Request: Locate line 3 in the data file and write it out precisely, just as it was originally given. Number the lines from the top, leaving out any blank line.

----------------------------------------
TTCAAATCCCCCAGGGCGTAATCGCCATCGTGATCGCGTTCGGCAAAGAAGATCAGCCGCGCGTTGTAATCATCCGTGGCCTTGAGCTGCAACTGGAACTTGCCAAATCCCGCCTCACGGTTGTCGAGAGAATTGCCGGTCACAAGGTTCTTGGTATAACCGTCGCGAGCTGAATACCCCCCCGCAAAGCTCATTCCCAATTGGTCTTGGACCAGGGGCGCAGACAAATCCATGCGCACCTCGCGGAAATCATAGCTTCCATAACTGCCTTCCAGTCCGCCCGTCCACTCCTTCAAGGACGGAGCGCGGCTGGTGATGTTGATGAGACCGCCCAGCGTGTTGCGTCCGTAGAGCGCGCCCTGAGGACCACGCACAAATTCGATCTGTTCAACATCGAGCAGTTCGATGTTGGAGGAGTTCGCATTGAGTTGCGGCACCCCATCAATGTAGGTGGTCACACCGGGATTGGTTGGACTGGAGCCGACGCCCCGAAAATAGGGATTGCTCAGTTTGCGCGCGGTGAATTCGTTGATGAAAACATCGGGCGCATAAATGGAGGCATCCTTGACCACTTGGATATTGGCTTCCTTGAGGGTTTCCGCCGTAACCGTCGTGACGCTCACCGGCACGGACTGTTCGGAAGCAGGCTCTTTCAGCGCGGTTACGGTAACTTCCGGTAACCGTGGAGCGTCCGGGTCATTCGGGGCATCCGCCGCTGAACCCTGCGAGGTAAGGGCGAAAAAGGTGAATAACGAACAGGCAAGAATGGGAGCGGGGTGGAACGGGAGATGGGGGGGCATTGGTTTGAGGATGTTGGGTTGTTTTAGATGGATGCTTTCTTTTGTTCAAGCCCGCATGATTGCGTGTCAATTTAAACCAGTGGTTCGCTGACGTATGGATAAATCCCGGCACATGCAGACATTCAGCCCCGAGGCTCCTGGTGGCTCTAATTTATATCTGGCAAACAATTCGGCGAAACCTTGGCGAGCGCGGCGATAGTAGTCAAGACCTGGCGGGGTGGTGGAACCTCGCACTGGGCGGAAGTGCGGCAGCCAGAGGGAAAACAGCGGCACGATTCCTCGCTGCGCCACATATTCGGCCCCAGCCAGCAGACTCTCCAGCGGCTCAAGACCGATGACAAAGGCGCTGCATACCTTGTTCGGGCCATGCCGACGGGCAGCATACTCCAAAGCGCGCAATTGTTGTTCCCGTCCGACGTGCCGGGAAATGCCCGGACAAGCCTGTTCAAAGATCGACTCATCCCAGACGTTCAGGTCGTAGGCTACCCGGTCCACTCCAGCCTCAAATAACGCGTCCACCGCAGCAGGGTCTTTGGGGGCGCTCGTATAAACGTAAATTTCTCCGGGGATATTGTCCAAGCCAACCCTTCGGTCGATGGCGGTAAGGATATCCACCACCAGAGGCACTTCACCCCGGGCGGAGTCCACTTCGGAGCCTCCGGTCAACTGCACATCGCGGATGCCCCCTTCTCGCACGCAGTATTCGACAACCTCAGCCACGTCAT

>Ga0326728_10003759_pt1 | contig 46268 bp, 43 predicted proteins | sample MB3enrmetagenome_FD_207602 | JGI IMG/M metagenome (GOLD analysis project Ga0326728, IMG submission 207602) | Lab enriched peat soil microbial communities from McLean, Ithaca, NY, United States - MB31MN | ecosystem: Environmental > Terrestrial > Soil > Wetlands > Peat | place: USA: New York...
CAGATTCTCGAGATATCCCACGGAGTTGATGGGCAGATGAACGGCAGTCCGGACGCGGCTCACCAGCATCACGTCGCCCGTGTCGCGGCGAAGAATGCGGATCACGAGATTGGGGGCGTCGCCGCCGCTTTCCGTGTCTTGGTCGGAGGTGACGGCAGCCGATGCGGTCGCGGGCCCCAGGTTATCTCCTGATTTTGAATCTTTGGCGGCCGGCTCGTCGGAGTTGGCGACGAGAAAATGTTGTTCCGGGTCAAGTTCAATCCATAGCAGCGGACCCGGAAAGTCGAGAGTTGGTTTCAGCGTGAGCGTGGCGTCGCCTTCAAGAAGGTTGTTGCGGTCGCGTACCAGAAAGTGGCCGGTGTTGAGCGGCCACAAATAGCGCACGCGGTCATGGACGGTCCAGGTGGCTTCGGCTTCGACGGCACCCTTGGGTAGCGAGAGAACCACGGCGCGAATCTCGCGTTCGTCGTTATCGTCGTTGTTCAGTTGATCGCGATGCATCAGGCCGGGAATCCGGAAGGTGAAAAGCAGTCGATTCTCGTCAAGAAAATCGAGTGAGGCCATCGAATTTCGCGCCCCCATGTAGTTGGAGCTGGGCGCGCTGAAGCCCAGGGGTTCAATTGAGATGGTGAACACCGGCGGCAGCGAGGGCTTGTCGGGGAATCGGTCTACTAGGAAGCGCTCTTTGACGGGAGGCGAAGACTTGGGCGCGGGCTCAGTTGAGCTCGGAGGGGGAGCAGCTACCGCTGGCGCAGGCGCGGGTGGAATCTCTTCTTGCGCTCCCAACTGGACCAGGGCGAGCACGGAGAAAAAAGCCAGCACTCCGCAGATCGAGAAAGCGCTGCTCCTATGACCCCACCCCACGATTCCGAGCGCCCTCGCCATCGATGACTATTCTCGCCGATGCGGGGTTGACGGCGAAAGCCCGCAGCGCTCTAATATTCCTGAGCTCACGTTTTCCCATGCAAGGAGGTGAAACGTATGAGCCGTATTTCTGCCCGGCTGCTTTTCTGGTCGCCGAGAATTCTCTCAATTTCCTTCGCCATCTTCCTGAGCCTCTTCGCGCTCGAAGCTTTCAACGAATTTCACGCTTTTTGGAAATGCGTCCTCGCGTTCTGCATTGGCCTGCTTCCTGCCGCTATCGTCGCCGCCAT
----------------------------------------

CAGATTCTCGAGATATCCCACGGAGTTGATGGGCAGATGAACGGCAGTCCGGACGCGGCTCACCAGCATCACGTCGCCCGTGTCGCGGCGAAGAATGCGGATCACGAGATTGGGGGCGTCGCCGCCGCTTTCCGTGTCTTGGTCGGAGGTGACGGCAGCCGATGCGGTCGCGGGCCCCAGGTTATCTCCTGATTTTGAATCTTTGGCGGCCGGCTCGTCGGAGTTGGCGACGAGAAAATGTTGTTCCGGGTCAAGTTCAATCCATAGCAGCGGACCCGGAAAGTCGAGAGTTGGTTTCAGCGTGAGCGTGGCGTCGCCTTCAAGAAGGTTGTTGCGGTCGCGTACCAGAAAGTGGCCGGTGTTGAGCGGCCACAAATAGCGCACGCGGTCATGGACGGTCCAGGTGGCTTCGGCTTCGACGGCACCCTTGGGTAGCGAGAGAACCACGGCGCGAATCTCGCGTTCGTCGTTATCGTCGTTGTTCAGTTGATCGCGATGCATCAGGCCGGGAATCCGGAAGGTGAAAAGCAGTCGATTCTCGTCAAGAAAATCGAGTGAGGCCATCGAATTTCGCGCCCCCATGTAGTTGGAGCTGGGCGCGCTGAAGCCCAGGGGTTCAATTGAGATGGTGAACACCGGCGGCAGCGAGGGCTTGTCGGGGAATCGGTCTACTAGGAAGCGCTCTTTGACGGGAGGCGAAGACTTGGGCGCGGGCTCAGTTGAGCTCGGAGGGGGAGCAGCTACCGCTGGCGCAGGCGCGGGTGGAATCTCTTCTTGCGCTCCCAACTGGACCAGGGCGAGCACGGAGAAAAAAGCCAGCACTCCGCAGATCGAGAAAGCGCTGCTCCTATGACCCCACCCCACGATTCCGAGCGCCCTCGCCATCGATGACTATTCTCGCCGATGCGGGGTTGACGGCGAAAGCCCGCAGCGCTCTAATATTCCTGAGCTCACGTTTTCCCATGCAAGGAGGTGAAACGTATGAGCCGTATTTCTGCCCGGCTGCTTTTCTGGTCGCCGAGAATTCTCTCAATTTCCTTCGCCATCTTCCTGAGCCTCTTCGCGCTCGAAGCTTTCAACGAATTTCACGCTTTTTGGAAATGCGTCCTCGCGTTCTGCATTGGCCTGCTTCCTGCCGCTATCGTCGCCGCCAT